bundles, one may hope few-enough groups for humans to handle. But in a world-wide ecosystem, with
an environment as successful as Eclipse and OSGi, there will be thousands of groups, if not more.
The numbers are a loosing game, with bundles or groups.

So groups do not help discovery... but they help packaging. Groups do help in downloading
coherent sets of bundles. You are correct. It is a useful concept for packaging bundles together into one
coherent unit. They carry a constraint of installing or uninstalling all the parts of the group.

Groups therefore helps acquisition... although they also increase the risk of conflicts.

Acquisition, you are correct, this strongly suggests a resolver of some sort, working hand-in-hand
with the discovery process. Indeed, knowing what group of bundles or individual bundles handle
a dependency is not enough. Conflicts may arise (between versions) or between service
configurations. Also, licensing issues may prevent using a given bundle or bundle group.

Again, the fact that we have groups is somewhat orthogonal to this. We have the same problems
if we consider bundles alone. While groups help through carrying de-facto assembly constaints
and by a matter of granularity, they also make conflicts more likely if bundle sharing happens.
I am not sure any one knows where the right balance is.

Develop, I totally agree with you... that acquisition shall not mean installation... in fact, I would even go
further... that acquisition of the different forms of bundles should appear more seamless and more
integrated than they are today. We have CVS-like path for sources. We have import/export of
binary or binary with sources. We also have the update manager... to "install" binary plugins...
some of which carry sources for other binary plugins...

Having one concept of acquisition would be great.
Having one place to put acquired bundles would also be great, which you call "target area".
Being able to acquire different facets of a bundle would also be great...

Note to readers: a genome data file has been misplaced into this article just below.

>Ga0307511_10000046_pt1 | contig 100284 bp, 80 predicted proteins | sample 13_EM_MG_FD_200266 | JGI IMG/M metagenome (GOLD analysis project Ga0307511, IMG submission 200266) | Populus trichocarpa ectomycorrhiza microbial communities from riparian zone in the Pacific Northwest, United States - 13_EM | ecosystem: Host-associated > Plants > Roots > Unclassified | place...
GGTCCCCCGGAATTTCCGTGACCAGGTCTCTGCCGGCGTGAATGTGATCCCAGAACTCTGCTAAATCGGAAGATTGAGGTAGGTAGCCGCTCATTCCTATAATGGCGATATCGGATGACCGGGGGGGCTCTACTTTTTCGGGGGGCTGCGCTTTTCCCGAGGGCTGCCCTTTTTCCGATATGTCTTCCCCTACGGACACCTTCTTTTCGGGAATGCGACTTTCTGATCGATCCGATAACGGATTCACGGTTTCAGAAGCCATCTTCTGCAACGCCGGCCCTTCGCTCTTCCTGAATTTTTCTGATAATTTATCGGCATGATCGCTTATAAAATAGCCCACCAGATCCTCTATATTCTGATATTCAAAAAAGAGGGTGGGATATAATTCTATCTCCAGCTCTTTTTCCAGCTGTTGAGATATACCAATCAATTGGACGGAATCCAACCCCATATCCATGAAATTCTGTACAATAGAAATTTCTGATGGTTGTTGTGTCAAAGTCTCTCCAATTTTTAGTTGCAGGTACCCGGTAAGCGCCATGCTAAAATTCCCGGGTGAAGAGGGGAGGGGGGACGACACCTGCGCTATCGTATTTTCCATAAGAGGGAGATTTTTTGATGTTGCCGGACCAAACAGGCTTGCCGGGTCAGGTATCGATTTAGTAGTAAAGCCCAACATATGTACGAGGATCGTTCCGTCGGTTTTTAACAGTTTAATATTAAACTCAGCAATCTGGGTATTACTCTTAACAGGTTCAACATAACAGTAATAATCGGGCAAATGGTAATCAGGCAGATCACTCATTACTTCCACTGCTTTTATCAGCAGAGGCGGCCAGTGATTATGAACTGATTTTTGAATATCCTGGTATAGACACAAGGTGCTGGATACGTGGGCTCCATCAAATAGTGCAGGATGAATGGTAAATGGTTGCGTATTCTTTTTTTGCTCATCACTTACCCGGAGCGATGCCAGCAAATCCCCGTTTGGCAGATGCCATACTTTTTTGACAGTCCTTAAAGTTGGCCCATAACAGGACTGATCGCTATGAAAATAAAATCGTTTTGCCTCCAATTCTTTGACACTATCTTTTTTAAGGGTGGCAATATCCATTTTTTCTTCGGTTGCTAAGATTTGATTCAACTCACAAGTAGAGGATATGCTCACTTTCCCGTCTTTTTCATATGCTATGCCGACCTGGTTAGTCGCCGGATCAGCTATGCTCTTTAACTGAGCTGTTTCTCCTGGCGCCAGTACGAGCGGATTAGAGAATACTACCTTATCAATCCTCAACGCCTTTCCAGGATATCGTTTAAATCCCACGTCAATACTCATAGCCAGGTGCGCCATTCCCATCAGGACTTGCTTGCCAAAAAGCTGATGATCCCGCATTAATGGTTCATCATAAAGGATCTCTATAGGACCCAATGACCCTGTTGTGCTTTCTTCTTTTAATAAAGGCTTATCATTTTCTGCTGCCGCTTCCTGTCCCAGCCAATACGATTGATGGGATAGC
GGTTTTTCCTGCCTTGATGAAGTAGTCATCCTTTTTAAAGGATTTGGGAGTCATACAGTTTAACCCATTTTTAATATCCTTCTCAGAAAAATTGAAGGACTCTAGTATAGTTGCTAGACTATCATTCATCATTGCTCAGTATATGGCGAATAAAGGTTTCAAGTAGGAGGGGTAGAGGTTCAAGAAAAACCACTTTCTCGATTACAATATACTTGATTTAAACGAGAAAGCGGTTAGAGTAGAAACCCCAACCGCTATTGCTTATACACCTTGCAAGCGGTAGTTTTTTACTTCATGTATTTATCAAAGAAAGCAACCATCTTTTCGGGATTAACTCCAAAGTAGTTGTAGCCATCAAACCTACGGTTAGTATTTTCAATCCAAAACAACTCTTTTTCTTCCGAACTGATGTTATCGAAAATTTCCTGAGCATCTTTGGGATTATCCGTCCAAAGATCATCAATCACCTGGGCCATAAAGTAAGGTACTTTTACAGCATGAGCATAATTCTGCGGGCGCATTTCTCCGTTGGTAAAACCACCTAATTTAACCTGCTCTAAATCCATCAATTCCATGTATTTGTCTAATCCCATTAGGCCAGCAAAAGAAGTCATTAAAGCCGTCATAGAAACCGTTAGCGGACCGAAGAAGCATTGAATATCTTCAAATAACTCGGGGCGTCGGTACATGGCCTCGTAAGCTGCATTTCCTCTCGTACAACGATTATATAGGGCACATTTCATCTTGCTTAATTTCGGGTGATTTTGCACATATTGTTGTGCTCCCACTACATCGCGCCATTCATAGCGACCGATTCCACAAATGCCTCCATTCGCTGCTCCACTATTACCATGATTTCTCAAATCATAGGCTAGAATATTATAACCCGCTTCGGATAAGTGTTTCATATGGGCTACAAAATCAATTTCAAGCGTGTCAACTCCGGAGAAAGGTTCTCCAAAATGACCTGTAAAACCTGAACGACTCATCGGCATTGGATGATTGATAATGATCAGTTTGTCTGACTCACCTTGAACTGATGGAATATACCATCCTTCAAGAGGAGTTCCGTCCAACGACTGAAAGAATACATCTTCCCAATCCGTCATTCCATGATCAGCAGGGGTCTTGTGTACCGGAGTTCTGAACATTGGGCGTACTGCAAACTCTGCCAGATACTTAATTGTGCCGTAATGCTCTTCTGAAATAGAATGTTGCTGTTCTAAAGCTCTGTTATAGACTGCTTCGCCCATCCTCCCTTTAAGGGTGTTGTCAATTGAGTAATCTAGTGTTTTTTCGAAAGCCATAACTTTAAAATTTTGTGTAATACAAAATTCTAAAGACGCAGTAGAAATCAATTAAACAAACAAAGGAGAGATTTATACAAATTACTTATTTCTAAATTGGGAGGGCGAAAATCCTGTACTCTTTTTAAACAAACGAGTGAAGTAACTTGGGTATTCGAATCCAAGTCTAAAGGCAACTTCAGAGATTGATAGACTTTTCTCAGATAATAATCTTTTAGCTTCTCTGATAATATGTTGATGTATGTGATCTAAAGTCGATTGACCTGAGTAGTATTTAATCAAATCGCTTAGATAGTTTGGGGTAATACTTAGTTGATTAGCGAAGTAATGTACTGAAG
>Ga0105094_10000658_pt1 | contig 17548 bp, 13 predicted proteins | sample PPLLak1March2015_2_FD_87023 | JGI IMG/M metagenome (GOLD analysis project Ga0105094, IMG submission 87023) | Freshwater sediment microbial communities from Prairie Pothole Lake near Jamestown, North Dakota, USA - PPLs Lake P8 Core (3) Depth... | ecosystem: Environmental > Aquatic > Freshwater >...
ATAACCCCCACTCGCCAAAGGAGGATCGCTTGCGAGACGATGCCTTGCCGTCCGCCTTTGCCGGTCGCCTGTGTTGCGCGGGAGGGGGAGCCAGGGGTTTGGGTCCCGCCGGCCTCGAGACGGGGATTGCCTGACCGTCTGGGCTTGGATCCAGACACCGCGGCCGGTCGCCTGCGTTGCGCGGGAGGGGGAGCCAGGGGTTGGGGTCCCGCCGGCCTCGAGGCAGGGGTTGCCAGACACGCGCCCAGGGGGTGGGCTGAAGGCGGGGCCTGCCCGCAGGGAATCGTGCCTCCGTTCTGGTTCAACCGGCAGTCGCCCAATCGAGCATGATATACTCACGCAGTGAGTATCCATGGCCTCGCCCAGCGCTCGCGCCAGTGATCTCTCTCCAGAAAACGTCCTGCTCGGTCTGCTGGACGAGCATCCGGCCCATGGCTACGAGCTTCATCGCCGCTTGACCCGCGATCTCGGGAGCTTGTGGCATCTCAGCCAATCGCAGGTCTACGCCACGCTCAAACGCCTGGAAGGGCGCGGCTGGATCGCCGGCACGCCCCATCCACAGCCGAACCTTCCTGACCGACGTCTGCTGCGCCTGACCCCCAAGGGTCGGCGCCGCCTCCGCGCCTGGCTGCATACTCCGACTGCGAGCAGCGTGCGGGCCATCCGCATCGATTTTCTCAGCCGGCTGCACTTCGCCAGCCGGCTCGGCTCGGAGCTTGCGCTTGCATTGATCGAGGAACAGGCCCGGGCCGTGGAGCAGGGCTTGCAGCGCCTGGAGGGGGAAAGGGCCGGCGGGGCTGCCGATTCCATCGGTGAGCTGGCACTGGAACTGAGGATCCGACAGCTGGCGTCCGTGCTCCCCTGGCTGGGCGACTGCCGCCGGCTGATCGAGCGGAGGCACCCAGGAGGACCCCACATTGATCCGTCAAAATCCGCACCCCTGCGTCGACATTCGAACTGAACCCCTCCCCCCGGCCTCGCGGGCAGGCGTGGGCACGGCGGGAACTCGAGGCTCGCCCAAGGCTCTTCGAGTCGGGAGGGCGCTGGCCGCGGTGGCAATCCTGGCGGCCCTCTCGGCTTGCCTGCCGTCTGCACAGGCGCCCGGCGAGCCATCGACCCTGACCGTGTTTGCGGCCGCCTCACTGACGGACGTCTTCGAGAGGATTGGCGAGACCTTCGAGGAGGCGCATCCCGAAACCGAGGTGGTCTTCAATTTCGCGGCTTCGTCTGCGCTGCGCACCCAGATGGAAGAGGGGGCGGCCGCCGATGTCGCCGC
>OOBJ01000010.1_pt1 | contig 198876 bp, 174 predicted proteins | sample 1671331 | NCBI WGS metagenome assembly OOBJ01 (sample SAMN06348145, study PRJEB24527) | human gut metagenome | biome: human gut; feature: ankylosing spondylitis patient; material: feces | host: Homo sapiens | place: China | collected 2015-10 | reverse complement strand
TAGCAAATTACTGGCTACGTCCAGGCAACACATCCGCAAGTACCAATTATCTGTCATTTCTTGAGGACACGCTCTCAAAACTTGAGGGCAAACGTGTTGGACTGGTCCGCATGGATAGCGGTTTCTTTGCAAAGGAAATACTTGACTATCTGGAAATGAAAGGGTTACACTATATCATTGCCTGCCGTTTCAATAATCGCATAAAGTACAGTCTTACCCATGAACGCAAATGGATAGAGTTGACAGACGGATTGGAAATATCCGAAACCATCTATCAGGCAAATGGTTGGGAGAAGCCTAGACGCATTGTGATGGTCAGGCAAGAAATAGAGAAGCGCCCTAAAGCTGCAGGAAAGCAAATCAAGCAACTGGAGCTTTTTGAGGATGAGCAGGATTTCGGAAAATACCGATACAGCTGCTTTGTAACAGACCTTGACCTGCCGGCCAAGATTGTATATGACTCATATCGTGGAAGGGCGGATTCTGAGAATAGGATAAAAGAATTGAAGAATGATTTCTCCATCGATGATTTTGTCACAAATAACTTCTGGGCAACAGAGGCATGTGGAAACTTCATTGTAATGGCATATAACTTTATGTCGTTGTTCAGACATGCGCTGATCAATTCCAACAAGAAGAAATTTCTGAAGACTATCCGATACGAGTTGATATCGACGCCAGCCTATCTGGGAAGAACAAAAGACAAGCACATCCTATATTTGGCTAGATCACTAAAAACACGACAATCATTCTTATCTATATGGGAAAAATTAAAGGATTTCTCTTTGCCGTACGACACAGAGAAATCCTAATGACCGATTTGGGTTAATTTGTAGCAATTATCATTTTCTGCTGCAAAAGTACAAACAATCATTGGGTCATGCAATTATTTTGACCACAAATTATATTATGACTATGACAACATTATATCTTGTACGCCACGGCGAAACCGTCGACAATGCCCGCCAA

Like for instance first acquire a binary version of a bundle... to compile against...
and then easily acquire the source for that binary bundle to be able to debug...

Hope this clarifies things a bit further.
Best regards,

Olivier Gruber, Ph.D.
Persistent & Distributed Object Platforms and Frameworks
IBM TJ Watson Research Center

Jeff McAffer <Jeff_McAffer@xxxxxxxxxx>
Sent by: equinox-dev-bounces@xxxxxxxxxxx

10/02/2005 02:34 PM
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        Subject:        Re: Re[8]: [equinox-dev] OBR2

Fine points Olivier.  We should be careful to not "boil the ocean" as they say.  There are some very real pragmatic problems of consumability here.  A repo of 1000 bundles with no grouping and/or categorization will not acheive the mission we need to acheive.  It seems the basic problem is that developers cannot easily discover, acquire and code against the bundles that are available.  As such, it is not apparent that OSGi is a happening place and the barrier to entry is higher.  The runtime deployment and updating of bundles is certainly interesting but IMHO we are not that far yet and the solution to that problem may will be domain specific.

With that in mind, consider the workflow followed by a developer on a quest for function.

1) discover - They need to browse/search for bundles that meet their requirements or given a bundle, find all the prerequisites.  Catalogs, queries, categories, groupings, etc figure large here as do constraint based traversals.

2) acquisition - The developer wants to get coherent sets of bundles against which he can compile and with which he can test.  This implies some sort of dependency validator or resolver.  Even if grouping mechanisms are used validation is still needed.